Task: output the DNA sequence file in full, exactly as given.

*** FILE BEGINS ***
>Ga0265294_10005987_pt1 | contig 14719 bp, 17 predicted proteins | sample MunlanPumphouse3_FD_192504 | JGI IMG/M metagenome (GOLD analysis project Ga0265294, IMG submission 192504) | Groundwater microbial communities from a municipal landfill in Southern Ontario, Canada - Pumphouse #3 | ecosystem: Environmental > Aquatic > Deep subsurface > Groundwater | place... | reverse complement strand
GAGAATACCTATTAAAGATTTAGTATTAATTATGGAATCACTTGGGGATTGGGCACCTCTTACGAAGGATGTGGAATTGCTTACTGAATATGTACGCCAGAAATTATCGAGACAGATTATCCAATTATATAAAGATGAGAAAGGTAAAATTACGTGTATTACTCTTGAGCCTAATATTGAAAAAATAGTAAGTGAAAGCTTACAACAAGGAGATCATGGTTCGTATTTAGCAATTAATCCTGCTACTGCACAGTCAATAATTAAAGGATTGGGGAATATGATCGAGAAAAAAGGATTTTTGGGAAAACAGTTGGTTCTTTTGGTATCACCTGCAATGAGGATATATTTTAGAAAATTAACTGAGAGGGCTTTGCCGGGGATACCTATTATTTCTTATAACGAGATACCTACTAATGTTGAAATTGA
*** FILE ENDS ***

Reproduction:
>Ga0265294_10005987_pt1 | contig 14719 bp, 17 predicted proteins | sample MunlanPumphouse3_FD_192504 | JGI IMG/M metagenome (GOLD analysis project Ga0265294, IMG submission 192504) | Groundwater microbial communities from a municipal landfill in Southern Ontario, Canada - Pumphouse #3 | ecosystem: Environmental > Aquatic > Deep subsurface > Groundwater | place... | reverse complement strand
GAGAATACCTATTAAAGATTTAGTATTAATTATGGAATCACTTGGGGATTGGGCACCTCTTACGAAGGATGTGGAATTGCTTACTGAATATGTACGCCAGAAATTATCGAGACAGATTATCCAATTATATAAAGATGAGAAAGGTAAAATTACGTGTATTACTCTTGAGCCTAATATTGAAAAAATAGTAAGTGAAAGCTTACAACAAGGAGATCATGGTTCGTATTTAGCAATTAATCCTGCTACTGCACAGTCAATAATTAAAGGATTGGGGAATATGATCGAGAAAAAAGGATTTTTGGGAAAACAGTTGGTTCTTTTGGTATCACCTGCAATGAGGATATATTTTAGAAAATTAACTGAGAGGGCTTTGCCGGGGATACCTATTATTTCTTATAACGAGATACCTACTAATGTTGAAATTGA